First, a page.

The dry fly activity has been good in the afternoon hours depending on the light conditions. If it is bright out, focus on the edges that are shaded with a canopy over the water. Low light conditions enable you to get away with throwing dry flies where ever on the stream. Spend time getting your dries to float in the soft seams of the bubble lines in the current.
Streamer fishing has also been very good on the higher water trips when the water is a little off colored. The brook trout react best to the streamers that include a bit of red on them like the classic Mickey Finn. The black ghost streamer has also done very well the past month. Olive wooly buggers are also a great choice for probing the waters to find pods of fish.
The Tuckasegee River has been great for float fishing the past few weeks in Bryson City! The hatches have been better on the lower section of the river. Often times it seems people cast to the wrong water type when you see the masses on the weekends in Webster. The water levels remain lower there typically which translates to more wade fisherman. Kind of funny that the wade fisherman goes to great pains to cast to and stand out in the middle of the river. While the anglers in boats tend to cast toward the bank. I guess it is like the saying the grass is always greener on the other side of the fence.
The Delayed Harvest program on the Tuckasegee has been popular with folks wanting a day of adventure fly fishing for trout while visiting Cherokee, Highlands, Bryson City, Franklin, and other nearby towns in the Great Smoky Mountains. Yesterday’s float trip was with Phil from NYC who wanted a day of R&R from the work schedule. The delayed harvest programs draw anglers from all around the country to this scenic area of the Smoky Mountains.
The activity tends to be best in the fast water now at the head of pools during lower flows in the mornings. The fish pod up in large numbers in this type of water. The brook trout action is in the slower pools off on the edges which are typical of all the delayed harvest streams. Yesterday’s float trip was best using nymphs fished deep early in the morning. About noon the same flies were fished much higher in the water column. We had a strong March Brown hatch come off around noon. The fished focused heavily on the surface activity looking for duns right before the increase of water flow due to generation. This was the most active period for us during the float trip.
The Tuckasegee has fish pods all over the delayed harvest. There are many sections of water that we have back rowed hard to push through because the numbers have simply been poor in certain areas all year. This is typical in that the hatchery planted fish often remain in pods for a long time! The sections heavily populated are where we end up anchoring for long periods of time. Fish will move quickly into the water types that are conducive for them to survive in usually the closest proximity to where they were introduced into the stream.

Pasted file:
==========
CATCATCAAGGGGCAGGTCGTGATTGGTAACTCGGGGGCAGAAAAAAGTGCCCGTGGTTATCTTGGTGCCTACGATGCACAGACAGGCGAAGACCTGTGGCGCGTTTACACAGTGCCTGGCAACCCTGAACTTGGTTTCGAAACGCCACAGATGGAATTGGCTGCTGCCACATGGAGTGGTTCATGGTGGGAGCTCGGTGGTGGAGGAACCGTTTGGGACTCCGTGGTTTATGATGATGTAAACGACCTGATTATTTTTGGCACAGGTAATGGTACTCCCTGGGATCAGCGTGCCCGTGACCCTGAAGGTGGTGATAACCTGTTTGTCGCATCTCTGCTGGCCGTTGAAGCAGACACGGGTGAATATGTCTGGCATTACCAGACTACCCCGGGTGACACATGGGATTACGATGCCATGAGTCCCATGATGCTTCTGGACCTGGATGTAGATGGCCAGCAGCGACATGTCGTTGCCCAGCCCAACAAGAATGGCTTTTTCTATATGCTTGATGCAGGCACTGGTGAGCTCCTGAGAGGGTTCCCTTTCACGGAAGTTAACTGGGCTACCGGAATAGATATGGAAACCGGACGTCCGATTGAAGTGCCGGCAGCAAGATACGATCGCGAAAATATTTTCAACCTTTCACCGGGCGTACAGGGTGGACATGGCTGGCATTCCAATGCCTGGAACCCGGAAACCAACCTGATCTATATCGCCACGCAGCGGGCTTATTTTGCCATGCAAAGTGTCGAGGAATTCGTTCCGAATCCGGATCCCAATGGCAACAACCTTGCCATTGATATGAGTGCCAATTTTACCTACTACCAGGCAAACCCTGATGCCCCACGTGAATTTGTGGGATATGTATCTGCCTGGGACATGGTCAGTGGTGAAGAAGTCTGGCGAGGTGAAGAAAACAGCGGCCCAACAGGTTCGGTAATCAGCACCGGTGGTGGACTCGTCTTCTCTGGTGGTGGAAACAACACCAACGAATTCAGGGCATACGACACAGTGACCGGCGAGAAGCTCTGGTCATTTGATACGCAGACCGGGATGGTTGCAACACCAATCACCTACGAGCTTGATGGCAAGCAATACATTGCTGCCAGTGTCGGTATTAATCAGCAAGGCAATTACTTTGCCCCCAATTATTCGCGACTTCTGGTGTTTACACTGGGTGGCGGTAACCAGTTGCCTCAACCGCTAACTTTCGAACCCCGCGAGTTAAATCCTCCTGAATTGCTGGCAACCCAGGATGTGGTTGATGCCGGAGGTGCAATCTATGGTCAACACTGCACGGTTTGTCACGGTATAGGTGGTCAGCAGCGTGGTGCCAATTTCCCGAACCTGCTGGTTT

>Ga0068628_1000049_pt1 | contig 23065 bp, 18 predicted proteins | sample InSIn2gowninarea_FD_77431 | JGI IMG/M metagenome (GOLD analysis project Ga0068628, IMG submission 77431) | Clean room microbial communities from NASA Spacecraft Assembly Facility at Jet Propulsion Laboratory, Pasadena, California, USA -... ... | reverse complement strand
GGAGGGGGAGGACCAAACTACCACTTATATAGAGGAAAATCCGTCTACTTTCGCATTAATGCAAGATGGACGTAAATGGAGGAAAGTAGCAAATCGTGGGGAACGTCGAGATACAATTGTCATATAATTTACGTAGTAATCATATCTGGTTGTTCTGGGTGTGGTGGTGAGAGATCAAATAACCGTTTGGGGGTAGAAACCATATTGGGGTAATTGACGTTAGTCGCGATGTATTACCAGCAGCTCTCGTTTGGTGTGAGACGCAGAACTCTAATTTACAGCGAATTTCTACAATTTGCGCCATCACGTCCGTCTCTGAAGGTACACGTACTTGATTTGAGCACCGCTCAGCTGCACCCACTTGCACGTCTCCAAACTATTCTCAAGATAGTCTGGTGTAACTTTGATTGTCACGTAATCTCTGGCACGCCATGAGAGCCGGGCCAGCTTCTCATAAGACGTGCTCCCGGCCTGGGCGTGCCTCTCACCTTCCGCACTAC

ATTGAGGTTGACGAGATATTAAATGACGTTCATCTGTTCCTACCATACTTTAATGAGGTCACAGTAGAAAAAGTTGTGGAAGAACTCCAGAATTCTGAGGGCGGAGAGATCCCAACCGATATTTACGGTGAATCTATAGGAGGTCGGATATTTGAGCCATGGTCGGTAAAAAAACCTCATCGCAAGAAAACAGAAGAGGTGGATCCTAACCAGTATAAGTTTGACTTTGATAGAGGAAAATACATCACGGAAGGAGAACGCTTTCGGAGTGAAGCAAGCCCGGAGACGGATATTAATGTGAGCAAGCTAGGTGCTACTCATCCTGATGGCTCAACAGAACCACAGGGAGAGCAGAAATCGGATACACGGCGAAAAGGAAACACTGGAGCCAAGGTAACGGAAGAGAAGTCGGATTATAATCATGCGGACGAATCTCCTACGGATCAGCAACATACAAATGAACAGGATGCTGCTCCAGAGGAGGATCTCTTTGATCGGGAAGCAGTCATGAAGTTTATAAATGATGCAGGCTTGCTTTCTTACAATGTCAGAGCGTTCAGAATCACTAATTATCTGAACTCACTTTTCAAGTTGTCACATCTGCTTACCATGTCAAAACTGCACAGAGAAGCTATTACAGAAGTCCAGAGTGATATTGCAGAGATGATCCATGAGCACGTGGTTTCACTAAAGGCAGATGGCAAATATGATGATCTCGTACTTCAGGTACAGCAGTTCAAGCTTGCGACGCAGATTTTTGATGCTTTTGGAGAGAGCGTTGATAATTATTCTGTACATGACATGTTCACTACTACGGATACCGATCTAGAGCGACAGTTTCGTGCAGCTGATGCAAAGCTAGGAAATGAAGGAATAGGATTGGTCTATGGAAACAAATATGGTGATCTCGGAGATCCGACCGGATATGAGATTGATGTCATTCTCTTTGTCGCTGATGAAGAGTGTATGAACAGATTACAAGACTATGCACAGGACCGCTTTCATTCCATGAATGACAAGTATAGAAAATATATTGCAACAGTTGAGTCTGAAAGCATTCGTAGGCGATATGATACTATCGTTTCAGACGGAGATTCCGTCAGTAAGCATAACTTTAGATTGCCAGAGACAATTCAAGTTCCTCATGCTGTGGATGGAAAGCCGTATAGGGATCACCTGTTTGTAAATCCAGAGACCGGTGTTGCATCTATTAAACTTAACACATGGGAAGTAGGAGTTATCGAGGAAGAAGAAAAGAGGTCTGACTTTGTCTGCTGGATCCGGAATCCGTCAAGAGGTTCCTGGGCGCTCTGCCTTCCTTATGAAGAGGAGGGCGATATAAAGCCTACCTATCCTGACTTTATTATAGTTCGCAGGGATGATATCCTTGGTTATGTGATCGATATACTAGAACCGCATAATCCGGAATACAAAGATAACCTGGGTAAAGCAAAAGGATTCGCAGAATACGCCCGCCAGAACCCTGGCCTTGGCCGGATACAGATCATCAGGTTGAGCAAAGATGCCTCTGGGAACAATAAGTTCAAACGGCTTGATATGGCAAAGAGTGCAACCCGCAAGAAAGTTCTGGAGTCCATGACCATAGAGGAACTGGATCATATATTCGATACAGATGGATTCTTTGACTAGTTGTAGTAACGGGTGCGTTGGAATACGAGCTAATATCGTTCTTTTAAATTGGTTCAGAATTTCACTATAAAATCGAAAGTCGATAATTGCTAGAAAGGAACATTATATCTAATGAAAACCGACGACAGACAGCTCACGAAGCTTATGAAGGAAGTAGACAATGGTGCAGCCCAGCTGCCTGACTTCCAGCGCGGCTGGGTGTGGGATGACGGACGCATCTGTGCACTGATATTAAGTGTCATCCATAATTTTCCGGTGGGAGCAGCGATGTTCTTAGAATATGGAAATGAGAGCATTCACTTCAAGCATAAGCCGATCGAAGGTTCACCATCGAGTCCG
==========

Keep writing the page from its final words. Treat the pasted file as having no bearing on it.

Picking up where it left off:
Fly fishing the lower end of the Tuckasegee River Delayed Harvest on a float trip
Final tip if you are trout fishing the Tuckasegee is that it does not take long to figure these fish out usually in regards to techniques or patterns. Rule of thumb, if what you are doing is not getting a result within a half dozen cast, then you need to change tactics! Might just mean a different tactic with the same fly you have on, might mean adjustment of tippet, might mean to change your fly! Far too often when guiding on the Tuckasegee you see people cast out bobbers when it is not working well and stay with it all day long. Offer the trout what they want and it is a cakewalk to see many numbers of fish landed!
The delayed harvest section of the Tuckasegee River has grown tremendously since 1994! In the early years, it was to enhance the fly fishing programs at Western Carolina for the fly fishing programs that I taught at the University. It is shocking to me how many folks know about it now!
Use the contact page or call 828-736-1469 for questions or booking your next adventure to the Great Smoky Mountains! Learn to fly fish with the top outfitter in the Western NC area since 1987. We offer a host of opportunities for fly fishing but the most common include guided float trips and guided wade trips around the Bryson City, NC area.
The Tuckasegee is about an hour’s drive from Asheville and Highlands, NC. Chattanooga and Atlanta are about a two-hour drive from the Tuckasegee. There were many groups this weekend from Raleigh and Charlotte, NC on the Tuckasegee. Happy fishing if you venture out to the Tuckasegee River. It has been epic trout fishing!